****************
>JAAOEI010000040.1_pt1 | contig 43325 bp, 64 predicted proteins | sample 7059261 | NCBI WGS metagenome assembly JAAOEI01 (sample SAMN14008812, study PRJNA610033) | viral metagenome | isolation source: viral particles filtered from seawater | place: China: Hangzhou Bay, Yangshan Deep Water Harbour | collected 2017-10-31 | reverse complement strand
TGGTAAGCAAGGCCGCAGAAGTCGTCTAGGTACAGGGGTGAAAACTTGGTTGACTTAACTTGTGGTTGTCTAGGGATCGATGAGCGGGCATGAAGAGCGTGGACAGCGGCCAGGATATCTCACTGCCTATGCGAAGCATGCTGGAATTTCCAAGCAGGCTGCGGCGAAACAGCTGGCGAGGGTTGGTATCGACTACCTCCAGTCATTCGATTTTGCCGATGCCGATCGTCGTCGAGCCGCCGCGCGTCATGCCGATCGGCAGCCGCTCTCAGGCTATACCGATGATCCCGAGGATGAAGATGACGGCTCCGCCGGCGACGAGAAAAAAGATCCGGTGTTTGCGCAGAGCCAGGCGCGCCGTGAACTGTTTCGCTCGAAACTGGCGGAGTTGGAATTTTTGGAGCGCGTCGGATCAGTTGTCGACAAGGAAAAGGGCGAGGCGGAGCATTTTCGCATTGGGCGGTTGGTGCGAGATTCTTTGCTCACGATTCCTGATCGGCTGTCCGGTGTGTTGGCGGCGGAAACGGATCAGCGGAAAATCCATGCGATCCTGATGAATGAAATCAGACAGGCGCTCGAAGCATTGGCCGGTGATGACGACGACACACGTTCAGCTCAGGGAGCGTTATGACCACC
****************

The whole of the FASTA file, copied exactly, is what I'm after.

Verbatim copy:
>JAAOEI010000040.1_pt1 | contig 43325 bp, 64 predicted proteins | sample 7059261 | NCBI WGS metagenome assembly JAAOEI01 (sample SAMN14008812, study PRJNA610033) | viral metagenome | isolation source: viral particles filtered from seawater | place: China: Hangzhou Bay, Yangshan Deep Water Harbour | collected 2017-10-31 | reverse complement strand
TGGTAAGCAAGGCCGCAGAAGTCGTCTAGGTACAGGGGTGAAAACTTGGTTGACTTAACTTGTGGTTGTCTAGGGATCGATGAGCGGGCATGAAGAGCGTGGACAGCGGCCAGGATATCTCACTGCCTATGCGAAGCATGCTGGAATTTCCAAGCAGGCTGCGGCGAAACAGCTGGCGAGGGTTGGTATCGACTACCTCCAGTCATTCGATTTTGCCGATGCCGATCGTCGTCGAGCCGCCGCGCGTCATGCCGATCGGCAGCCGCTCTCAGGCTATACCGATGATCCCGAGGATGAAGATGACGGCTCCGCCGGCGACGAGAAAAAAGATCCGGTGTTTGCGCAGAGCCAGGCGCGCCGTGAACTGTTTCGCTCGAAACTGGCGGAGTTGGAATTTTTGGAGCGCGTCGGATCAGTTGTCGACAAGGAAAAGGGCGAGGCGGAGCATTTTCGCATTGGGCGGTTGGTGCGAGATTCTTTGCTCACGATTCCTGATCGGCTGTCCGGTGTGTTGGCGGCGGAAACGGATCAGCGGAAAATCCATGCGATCCTGATGAATGAAATCAGACAGGCGCTCGAAGCATTGGCCGGTGATGACGACGACACACGTTCAGCTCAGGGAGCGTTATGACCACC